I used to live at work. As an academic, I spent up to 16 hours in my office, in meetings, or in classrooms, and then I would return home (also work) as a resident director. I worked with first year students for two years and then with juniors and seniors for a year and a half, before my partner and I bought our home.
In that time, it was easy to see me. I moved to California knowing no one but two friends I hadn’t seen for a sustained time in over five years. I had also known them in New York City. Totally different context. In addition to that, I was moving back to States after living and working in Germany for three years. Knowing how important establishing a social network is staying in a place, I went to every program on campus. I started with my immediate community and then extended beyond it. For my first two years at Saint Mary’s in particular, I could be found at lunches and dinners (networking, community work, and poverty/free meal) and on a seemingly endless list of committees.
I’ve written extensively about how my immersion in work wasn’t a totally healthy practice. It led to professional and social rewards in some ways, but also increased my contact with racism and sexism in the workplace. I rarely had any peace, other than when I traveled. I traveled a lot.
Especially since we got the house and got married, I’ve been consciously trying to establish a work/life balance. Despite what some might think, work (as a teacher educator) is not my life.
When I come in to the office, I am often besieged by “I haven’t seen you in a while” comments. This is nearly always said by white women. In fact, I can’t think of an instance when this hasn’t been said by a white women. This is never followed by an inquiry into what I have been up to on campus or even a statement as to missing my presence at work or in a social exchange. I don’t have social exchanges outside of work with these women. I have never been invited into their homes or spaces. I’ve never had dinner with them or met at a café for a common writing time. These are women who are senior faculty or staff members who have longstanding privilege and power.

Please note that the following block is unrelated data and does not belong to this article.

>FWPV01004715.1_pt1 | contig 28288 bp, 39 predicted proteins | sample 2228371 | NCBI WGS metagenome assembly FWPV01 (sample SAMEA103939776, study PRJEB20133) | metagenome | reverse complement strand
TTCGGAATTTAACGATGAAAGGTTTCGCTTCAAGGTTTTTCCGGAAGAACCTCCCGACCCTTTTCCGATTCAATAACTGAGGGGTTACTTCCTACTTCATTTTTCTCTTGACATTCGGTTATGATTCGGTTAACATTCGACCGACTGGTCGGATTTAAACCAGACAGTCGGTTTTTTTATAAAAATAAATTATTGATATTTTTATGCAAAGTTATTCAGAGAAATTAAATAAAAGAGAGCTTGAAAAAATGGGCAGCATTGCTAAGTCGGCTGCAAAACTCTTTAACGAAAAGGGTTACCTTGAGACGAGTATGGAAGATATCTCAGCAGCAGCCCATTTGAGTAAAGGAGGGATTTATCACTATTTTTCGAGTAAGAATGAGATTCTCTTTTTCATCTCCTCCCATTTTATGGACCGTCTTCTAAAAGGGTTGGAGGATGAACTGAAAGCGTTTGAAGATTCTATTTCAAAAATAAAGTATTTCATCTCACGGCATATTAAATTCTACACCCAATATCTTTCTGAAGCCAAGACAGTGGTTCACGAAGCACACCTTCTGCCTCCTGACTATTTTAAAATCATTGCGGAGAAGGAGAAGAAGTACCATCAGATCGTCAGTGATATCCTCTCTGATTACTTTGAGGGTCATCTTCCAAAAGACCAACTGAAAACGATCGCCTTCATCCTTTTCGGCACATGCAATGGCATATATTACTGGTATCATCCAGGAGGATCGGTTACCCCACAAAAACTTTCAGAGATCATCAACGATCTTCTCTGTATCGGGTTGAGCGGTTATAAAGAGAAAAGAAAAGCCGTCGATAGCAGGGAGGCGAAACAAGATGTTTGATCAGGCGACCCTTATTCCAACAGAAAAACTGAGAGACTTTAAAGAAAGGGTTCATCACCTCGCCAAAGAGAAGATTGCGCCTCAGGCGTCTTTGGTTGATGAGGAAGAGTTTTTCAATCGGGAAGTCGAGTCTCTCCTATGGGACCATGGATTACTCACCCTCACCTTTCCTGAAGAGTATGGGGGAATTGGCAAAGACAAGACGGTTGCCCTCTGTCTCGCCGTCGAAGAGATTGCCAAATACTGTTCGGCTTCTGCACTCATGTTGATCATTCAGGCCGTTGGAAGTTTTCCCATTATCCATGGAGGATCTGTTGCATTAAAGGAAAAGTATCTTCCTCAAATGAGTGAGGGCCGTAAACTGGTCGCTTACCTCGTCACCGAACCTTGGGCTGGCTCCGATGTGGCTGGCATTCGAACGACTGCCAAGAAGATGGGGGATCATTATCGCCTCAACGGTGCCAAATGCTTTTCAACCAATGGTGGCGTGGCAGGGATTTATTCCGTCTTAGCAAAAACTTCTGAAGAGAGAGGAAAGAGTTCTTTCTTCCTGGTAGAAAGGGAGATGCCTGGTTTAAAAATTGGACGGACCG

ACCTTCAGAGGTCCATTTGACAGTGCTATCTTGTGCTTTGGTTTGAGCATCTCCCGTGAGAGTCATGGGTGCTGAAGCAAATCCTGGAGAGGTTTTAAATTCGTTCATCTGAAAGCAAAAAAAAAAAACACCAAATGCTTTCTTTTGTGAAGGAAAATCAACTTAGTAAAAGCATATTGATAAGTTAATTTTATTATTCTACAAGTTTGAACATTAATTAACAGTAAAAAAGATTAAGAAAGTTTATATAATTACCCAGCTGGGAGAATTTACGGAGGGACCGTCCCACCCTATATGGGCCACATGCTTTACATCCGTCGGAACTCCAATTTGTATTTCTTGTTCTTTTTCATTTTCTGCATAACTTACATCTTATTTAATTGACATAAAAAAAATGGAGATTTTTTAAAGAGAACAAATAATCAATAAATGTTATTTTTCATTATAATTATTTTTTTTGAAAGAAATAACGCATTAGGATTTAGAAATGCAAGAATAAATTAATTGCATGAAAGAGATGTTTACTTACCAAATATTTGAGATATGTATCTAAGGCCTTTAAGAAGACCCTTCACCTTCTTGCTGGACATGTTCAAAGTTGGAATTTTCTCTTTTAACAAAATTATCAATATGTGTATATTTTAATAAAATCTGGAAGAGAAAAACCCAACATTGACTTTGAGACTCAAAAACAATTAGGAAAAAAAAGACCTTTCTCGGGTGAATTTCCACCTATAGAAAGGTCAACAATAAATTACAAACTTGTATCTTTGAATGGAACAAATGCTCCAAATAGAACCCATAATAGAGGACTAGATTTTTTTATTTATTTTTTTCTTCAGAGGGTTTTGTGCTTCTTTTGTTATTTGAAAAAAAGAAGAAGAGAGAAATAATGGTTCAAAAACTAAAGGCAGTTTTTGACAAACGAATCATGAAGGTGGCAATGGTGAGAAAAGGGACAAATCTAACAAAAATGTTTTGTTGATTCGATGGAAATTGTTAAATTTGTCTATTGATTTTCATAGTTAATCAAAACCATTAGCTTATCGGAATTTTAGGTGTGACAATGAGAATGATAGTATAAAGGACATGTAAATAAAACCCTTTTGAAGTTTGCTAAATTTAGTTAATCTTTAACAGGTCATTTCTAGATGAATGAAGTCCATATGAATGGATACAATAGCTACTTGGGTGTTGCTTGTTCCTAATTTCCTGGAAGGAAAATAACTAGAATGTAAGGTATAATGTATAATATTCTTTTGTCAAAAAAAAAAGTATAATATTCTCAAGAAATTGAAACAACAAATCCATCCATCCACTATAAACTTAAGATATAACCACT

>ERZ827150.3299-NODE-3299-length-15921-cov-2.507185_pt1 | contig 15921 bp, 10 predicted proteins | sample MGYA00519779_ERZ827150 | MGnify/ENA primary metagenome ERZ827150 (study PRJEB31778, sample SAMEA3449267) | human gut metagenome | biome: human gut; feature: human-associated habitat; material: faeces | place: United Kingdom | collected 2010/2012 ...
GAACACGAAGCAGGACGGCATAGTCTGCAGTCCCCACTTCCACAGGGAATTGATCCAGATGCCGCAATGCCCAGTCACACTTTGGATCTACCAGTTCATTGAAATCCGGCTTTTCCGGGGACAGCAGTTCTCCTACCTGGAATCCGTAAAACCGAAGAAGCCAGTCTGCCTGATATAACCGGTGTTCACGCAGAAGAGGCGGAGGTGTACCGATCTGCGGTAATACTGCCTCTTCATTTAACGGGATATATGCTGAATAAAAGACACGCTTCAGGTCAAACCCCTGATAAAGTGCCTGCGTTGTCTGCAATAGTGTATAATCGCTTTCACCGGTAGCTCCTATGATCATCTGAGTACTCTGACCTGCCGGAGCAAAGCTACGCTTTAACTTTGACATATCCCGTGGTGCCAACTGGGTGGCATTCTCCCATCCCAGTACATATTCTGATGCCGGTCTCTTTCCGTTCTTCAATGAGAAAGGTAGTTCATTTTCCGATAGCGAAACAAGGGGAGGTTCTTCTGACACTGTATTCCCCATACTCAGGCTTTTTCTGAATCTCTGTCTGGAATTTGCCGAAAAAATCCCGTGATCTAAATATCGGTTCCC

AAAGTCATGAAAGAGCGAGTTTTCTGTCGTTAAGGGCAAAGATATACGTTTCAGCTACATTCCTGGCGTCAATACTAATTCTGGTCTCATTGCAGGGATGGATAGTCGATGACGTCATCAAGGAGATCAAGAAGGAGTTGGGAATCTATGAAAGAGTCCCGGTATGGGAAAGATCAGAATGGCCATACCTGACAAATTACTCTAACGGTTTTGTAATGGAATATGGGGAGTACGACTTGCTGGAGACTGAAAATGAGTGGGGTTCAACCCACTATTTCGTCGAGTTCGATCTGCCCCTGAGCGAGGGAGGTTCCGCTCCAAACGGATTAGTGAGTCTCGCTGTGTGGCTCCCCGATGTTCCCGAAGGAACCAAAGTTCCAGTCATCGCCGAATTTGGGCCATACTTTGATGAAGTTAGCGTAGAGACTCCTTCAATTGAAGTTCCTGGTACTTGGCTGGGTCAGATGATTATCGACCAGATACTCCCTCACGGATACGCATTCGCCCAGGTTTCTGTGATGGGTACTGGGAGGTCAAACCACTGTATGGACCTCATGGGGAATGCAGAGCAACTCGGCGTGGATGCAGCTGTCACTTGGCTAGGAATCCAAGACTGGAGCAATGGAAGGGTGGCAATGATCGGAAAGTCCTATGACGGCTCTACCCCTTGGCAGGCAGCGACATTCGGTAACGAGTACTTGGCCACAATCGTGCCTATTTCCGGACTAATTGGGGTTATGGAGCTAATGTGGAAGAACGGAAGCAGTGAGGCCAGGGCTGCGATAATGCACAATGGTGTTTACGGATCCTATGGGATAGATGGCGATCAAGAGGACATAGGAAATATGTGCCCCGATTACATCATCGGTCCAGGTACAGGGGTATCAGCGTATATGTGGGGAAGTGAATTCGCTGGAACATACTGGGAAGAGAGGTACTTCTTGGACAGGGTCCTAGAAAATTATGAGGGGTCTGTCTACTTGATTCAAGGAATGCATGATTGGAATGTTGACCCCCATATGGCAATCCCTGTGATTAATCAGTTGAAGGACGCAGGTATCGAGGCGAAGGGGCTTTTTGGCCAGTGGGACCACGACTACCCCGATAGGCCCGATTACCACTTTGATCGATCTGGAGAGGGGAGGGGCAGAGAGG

We are not friends; we are associates in the workplace. To me, this statement, the “I haven’t seen you in a while”, seems to be a performance of caring rather than actual care. Actual care requires an exchange, a sharing of time, a focus and attention on one another.
It also demonstrates a desire for control. Why does it matter that I have not been seen? We all have our work to do. I do that work outside of my office. On days when I need concentrated time on my writing, teaching, or mentoring, I may choose to take a back entrance that goes straight to my office. I like to be social; I also recognize that I have a limited amount of energy and time to accomplish tasks. I no longer live on campus. If I forget something and go home, I can’t just go back to the office again. I like to focus on my list of tasks and build in lunches with friends around them.
In the questioning without personal engagement, it seems to me a display of power, an implicit communication of the desire to control and track my movements, which I resist.
Unfortunately, in my academic work, it is in those unplanned moments, those interactions that do not have a particular professional purpose, in which I have experienced professional misconduct. When I am a part of an assemblage gathered for a particular purpose, there is a collective and positive movement to address that purpose, often (though not always) escaping the baggage we all carry with us.
I mention whiteness and gender, too, in exploring control, because, in my interactions with women of color, a statement like, “I haven’t seen you in a while” is almost always – in fact, I can’t think of an instance when it isn’t – followed by even a question: “What are you up to?” or “How are you?” or even inquiries into my family or life in Berkeley or what’s happening in the garden these days. These are women with whom I may not have shared an afternoon in their homes or at cafes either and yet there is a connection, a visibility that is not about control or tracking movements. Rather, there is a desire for kinship and community.
I’m curious about the performance of care from a white feminist stance that seems to glorify in movement against patriarchy while, in action, preserving it alongside white supremacy. How does this play out in the experiences of other women of color in academia?
What I know is that with other women of color I find myself often exchanging a look or nod in passing or in meetings. We spend time with one another, check in with one another, and when we ask of one another, “How are you?”, there is more likely to be a genuine exchange rather than the expectation of a “Fine” before moving on. I know, too, that I treasure and seek out those exchanges.
I’m an academic who believes that the personal is very political and that the erasure of the humanizing acts is also a political statement about place and control.
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